Failure as part of the Creative Process

I've been thinking a lot lately about the creative process. More accurately, I've been thinking about the usefulness of failing. Most people hate failing. Some are crippled by their fear of failure. I would like to suggest that there is nothing more useful to the creative process than a few failures. First, a quote from Teddy:

It is not the critic who counts, not the man who points out how the strongman stumbles or where the doer of deeds could have done them better. The credit belongs to the man who was actually in the arena. Whose face is marred by dust and sweat and blood, who strives valiantly. Who errs, who comes short again and again because there is no effort without error and shortcoming, but who does actually strive to do the deeds. Who knows great enthusiasms, the great devotions, who spends himself in a worthy cause, who at the best knows in the end the triumph of high achievement and who at the worst if he fails at least fails while daring greatly. So that his place shall never be with those cold and timid souls who neither know victory or defeat.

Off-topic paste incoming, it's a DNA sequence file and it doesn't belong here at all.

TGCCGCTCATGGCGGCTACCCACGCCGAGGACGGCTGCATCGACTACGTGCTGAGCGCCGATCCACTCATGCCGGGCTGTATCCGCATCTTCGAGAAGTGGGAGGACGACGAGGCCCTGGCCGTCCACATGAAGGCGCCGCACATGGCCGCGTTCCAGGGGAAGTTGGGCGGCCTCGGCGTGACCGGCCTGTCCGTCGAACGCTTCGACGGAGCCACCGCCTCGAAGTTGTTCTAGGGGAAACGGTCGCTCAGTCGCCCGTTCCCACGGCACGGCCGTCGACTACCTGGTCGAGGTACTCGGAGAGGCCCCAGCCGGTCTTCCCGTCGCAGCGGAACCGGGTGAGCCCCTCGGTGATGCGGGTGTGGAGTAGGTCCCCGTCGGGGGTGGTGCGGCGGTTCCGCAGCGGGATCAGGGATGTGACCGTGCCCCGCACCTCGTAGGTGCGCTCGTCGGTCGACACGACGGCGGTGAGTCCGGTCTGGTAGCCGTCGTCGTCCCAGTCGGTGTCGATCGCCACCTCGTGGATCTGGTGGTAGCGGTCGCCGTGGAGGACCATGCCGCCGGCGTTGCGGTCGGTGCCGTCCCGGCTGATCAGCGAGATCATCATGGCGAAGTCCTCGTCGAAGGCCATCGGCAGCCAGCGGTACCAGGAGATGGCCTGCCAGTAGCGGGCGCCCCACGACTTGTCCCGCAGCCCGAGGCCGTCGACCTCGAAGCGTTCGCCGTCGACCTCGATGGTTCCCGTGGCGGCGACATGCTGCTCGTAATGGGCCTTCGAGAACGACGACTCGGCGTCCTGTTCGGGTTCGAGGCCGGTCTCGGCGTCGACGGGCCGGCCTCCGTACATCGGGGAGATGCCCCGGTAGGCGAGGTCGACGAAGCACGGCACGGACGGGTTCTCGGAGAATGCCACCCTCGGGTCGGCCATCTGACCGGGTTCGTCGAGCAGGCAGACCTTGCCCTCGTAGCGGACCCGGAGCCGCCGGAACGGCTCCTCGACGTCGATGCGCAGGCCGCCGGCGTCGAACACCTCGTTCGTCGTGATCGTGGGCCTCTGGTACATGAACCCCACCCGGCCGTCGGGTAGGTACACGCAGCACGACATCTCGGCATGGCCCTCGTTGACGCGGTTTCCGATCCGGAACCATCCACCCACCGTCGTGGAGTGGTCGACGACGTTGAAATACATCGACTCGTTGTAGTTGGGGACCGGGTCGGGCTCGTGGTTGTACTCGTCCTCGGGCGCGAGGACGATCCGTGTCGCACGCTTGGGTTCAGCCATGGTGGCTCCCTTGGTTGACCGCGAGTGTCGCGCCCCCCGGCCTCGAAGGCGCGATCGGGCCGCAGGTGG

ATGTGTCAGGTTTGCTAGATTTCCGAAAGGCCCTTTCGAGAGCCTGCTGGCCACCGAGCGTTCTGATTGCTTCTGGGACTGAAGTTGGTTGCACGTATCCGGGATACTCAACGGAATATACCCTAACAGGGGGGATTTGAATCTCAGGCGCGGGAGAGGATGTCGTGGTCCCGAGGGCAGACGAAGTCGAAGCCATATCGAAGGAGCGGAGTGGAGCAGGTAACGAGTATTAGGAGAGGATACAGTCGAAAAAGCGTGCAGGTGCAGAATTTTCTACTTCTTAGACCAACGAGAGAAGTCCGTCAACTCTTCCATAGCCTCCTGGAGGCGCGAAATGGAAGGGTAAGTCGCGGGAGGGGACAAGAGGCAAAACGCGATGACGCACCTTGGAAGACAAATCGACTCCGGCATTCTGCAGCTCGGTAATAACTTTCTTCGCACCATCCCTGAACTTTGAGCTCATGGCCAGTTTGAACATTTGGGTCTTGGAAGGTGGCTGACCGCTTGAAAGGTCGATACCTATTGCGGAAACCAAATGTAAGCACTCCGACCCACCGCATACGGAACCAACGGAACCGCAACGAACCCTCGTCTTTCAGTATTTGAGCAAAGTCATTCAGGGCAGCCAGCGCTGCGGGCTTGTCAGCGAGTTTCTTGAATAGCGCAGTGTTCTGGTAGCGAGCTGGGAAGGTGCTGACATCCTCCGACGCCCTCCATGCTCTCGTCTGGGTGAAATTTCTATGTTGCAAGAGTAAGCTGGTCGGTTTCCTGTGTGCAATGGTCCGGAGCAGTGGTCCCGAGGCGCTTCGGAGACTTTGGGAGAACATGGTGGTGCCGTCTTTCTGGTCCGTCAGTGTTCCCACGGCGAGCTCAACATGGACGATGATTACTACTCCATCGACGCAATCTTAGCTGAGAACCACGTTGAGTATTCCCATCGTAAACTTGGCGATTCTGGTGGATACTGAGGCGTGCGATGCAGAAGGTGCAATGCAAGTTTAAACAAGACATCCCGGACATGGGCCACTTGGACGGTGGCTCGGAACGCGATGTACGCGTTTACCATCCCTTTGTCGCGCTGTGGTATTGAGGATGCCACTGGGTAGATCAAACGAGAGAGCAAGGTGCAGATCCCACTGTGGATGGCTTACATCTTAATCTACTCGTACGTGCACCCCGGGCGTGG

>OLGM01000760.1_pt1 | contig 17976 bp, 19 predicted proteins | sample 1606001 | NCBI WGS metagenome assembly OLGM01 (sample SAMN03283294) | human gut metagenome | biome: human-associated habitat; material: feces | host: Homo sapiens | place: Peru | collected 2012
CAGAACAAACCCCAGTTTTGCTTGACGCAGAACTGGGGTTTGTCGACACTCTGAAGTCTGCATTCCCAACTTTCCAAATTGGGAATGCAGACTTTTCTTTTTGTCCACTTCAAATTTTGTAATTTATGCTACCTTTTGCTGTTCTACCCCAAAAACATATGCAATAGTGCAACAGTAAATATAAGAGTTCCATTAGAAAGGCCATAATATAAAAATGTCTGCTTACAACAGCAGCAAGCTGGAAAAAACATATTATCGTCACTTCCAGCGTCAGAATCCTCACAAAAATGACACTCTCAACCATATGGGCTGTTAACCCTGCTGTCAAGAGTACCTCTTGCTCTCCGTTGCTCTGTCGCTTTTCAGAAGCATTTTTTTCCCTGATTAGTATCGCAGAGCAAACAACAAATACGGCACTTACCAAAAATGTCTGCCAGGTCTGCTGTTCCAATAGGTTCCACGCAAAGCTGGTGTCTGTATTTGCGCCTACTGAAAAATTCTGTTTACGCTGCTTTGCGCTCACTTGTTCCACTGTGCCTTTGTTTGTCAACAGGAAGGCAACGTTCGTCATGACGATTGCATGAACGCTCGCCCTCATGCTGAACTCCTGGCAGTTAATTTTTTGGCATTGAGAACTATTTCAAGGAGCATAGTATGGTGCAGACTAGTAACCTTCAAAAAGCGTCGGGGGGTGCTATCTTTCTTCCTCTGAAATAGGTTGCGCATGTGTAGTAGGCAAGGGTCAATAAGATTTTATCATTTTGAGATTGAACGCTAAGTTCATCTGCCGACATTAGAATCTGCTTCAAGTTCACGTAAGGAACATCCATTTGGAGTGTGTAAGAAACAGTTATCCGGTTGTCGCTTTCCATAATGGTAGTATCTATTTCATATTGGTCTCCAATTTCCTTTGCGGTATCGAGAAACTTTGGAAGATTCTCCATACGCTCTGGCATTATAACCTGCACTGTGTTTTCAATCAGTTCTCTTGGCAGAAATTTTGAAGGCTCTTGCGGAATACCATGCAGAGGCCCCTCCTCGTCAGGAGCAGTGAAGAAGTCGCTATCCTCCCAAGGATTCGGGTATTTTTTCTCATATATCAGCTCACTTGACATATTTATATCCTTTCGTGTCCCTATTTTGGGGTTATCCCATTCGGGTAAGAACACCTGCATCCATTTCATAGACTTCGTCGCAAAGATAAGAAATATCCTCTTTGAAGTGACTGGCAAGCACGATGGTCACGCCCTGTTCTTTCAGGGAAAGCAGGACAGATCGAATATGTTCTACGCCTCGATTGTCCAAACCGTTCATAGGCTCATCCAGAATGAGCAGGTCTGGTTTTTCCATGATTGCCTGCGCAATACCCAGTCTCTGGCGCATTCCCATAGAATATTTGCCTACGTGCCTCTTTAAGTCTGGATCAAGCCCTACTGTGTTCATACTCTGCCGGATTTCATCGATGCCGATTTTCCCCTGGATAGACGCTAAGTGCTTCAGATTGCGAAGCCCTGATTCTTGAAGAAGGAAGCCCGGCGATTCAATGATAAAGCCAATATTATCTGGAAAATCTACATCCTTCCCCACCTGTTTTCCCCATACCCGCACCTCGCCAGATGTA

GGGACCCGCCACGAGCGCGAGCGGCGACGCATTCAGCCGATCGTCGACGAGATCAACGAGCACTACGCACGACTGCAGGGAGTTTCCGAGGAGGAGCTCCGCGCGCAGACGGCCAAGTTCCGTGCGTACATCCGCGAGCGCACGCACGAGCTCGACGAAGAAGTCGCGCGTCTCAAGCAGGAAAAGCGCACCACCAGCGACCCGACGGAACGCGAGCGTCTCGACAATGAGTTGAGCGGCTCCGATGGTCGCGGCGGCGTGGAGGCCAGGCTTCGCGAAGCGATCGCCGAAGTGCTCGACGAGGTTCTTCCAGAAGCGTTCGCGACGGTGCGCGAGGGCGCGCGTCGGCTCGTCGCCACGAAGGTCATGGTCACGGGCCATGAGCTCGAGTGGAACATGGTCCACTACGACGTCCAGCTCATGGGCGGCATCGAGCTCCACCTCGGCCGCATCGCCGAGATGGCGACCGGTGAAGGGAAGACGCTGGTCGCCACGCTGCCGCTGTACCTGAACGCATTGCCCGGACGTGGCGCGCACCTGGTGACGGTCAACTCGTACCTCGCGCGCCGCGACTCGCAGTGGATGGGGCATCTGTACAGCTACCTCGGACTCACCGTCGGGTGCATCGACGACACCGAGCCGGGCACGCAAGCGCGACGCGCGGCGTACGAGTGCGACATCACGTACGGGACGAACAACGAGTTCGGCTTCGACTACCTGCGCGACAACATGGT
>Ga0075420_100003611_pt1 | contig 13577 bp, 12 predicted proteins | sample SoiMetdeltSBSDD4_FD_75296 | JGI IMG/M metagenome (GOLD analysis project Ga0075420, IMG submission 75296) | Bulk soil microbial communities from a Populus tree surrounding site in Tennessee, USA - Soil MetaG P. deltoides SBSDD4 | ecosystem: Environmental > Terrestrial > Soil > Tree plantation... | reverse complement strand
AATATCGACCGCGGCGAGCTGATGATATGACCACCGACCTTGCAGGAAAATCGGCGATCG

Theodore Roosevelt- "Citizenship in a Republic" If you never want to fail, just don't ever do anything and Viola! You'll never fail. Here's how a typical project goes for me:

  • start the project
  • hate whatever I just did and trash it
  • start over, suck again and trash that
  • make something cool, show someone else, realize that one sucks too. Trash it
  • go back and look at everything gleaning the good from the rubble
  • use the good ideas from the failures and avoid what made them suck
  • knock the project out of the park
  • I've come to understand one thing very well: failure is part of success. Show me someone who has never failed and I'll show you a liar or someone who has never tried anything.